Well, kids, it’s my commentary on the commentary. That’s right.
Ok. So, as I covered last time, Geraint is pronounced with a hard G, and all the flying scenes were shot with remote-controlled helicopters. Apparently, they crashed them. At least a few times. And this commentary was recorded nine years after the episode was shot. The episode is copyrighted 1994, you guys. I feel ridiculously old, now.
Geraint wonders if it was cold when they started shooting. Jim Parriott comments on Fred Mollin’s score. Geraint thinks that his scene getting out of the sunbed was the only time he was ever shirtless on the show, and for good reason. Aw, Ger. Don’t be so hard on yourself. But Jim says they planned to use the shot again, they just never did.
This…is a little boring. I may throw in some cute animals to entertain myself. Or pretty people to drool over. Or both.
This was the first episode in the new studio, and they talk about how the show is dated by Nick’s answering machine. And then they chat about Natalie pressuring Nick to eat, and how Nick takes the corks out of the bottles of blood with his teeth. And how Nick doesn’t get to look out the window, like for realsies, but looks instead at crew members. Jim remembers writing this episode.
Guys. Were DVD commentaries so new in 2003 that you couldn’t come up with anything better than this? I have better commentaries on shows I watch in my living room. Srsly.
Oh, OK, here we go. A story about Fred Mollin’s audition for the music gig on this show. Apparently he came in with the theme song, and they ran with it. That…wasn’t as interesting as I was hoping. Geraint likes credits that he can’t read. Having Nigel Bennett (Lacroix) do the voiceover was Jim’s idea.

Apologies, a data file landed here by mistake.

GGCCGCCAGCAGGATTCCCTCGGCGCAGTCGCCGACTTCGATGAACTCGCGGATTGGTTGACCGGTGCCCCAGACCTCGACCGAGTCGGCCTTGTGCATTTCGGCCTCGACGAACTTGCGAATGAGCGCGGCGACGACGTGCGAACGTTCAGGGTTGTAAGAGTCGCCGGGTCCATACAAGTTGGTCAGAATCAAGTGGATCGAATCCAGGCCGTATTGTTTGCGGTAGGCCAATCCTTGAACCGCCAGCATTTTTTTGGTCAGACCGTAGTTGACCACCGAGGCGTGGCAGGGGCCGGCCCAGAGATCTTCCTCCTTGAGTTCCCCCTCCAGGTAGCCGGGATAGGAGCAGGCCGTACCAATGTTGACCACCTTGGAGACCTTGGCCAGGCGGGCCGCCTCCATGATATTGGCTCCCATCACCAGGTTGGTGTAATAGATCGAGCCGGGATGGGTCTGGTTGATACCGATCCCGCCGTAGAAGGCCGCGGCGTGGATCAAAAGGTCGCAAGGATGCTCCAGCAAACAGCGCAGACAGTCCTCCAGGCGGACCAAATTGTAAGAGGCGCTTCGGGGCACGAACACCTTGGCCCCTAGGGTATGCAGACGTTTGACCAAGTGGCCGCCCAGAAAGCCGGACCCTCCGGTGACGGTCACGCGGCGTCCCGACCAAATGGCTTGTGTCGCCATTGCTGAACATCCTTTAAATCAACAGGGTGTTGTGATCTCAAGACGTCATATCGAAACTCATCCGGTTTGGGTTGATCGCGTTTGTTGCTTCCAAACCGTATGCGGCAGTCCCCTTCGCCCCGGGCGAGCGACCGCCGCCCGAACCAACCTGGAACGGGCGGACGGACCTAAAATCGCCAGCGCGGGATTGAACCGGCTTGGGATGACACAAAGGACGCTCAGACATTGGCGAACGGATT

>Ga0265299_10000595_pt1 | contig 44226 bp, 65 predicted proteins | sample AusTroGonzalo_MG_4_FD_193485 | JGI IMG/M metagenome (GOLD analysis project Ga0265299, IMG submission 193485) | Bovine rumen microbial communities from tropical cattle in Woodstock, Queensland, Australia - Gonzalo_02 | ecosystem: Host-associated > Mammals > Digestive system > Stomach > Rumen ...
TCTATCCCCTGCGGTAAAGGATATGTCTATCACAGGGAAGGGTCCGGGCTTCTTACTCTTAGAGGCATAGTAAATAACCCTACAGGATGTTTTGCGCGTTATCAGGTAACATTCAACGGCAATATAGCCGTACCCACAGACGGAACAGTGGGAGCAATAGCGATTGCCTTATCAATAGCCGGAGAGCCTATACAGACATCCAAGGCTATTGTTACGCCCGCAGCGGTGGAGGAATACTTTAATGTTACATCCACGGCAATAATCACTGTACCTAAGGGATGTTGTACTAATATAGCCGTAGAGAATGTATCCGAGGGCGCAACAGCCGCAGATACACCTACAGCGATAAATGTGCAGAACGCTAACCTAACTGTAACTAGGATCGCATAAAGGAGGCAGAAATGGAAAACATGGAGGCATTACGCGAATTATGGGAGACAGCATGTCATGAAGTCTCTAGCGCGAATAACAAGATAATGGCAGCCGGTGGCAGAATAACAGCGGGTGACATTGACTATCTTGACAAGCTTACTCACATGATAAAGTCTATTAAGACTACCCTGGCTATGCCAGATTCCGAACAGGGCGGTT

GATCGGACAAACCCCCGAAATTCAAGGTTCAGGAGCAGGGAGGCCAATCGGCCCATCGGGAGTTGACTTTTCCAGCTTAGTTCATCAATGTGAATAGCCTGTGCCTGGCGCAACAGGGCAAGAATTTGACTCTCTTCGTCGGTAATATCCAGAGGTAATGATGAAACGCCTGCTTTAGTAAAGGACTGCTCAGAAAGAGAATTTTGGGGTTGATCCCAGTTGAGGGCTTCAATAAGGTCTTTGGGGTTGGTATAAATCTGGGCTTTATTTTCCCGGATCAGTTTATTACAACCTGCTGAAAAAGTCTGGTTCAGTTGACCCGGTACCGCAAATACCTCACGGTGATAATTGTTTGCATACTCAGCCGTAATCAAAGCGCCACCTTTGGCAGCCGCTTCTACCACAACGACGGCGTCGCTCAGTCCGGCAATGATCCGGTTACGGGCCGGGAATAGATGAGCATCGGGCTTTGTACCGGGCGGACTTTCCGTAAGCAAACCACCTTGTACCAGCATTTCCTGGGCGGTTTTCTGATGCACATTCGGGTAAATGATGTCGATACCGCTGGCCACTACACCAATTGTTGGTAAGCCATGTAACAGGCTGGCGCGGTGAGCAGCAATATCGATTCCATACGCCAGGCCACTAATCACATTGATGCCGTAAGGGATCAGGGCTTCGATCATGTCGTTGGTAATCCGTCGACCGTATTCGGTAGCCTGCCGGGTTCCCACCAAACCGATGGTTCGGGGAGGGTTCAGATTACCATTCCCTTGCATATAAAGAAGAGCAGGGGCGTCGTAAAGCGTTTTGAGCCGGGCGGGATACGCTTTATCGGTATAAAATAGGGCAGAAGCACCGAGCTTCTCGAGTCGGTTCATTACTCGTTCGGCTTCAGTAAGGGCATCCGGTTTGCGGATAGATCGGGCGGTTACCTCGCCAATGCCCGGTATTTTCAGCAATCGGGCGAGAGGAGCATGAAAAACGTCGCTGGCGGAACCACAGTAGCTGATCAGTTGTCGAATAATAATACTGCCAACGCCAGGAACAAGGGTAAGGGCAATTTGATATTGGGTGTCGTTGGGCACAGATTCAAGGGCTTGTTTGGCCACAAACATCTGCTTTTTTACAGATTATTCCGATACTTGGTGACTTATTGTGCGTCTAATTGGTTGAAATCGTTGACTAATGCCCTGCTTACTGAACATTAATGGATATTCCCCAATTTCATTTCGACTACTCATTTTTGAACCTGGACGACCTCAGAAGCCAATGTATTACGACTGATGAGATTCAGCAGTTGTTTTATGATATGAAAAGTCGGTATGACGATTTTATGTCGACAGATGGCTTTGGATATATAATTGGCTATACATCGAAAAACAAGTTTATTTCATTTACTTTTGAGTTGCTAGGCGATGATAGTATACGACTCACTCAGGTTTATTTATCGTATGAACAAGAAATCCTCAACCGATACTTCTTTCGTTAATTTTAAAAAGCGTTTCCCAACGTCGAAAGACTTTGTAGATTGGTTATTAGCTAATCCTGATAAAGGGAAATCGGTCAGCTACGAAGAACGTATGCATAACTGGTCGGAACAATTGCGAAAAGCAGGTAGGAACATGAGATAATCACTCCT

Why they changed captains is not explained at all. Thanks, y’all. They know someone on the credits, and Jim and his wife were going out with her that weekend.
Commentary. Whut r u doin. Commentary. STAHP.
They laugh about John Kapelos (Schenke). Then we watch the scene with the reindeer shirt. At least they mention that the shirt is, in fact, pajamas. Vindication! I knew Canada didn’t have moose shirts!
Geraint had a cold during this episode. And he makes fun of his own beard and hair, so I guess I don’t have to do it, although I think he was just ahead of his hipster time, really.
Jim wonders what they wanted to accomplish with the second season. “To get a third?” says Geraint, and they laugh. But seriously, second seasons are usually the best in a series, because you’re not just trying to get ratings. You can start dealing with the themes you want to explore. They had more money to build things and a better sound stage, too. Geraint says that the long – a year-plus – hiatus between seasons also helped the actors.
Nobody knows what Deborah Duchene (Janette) is up to anymore.
Geraint just hinted that maybe he and Deborah had an affair on set. But he’s “not going to go there”. Jim says, “You guys had great chemistry.” WHY ARE YOU KEEPING THE GOOD STORIES FOR YOURSELVES?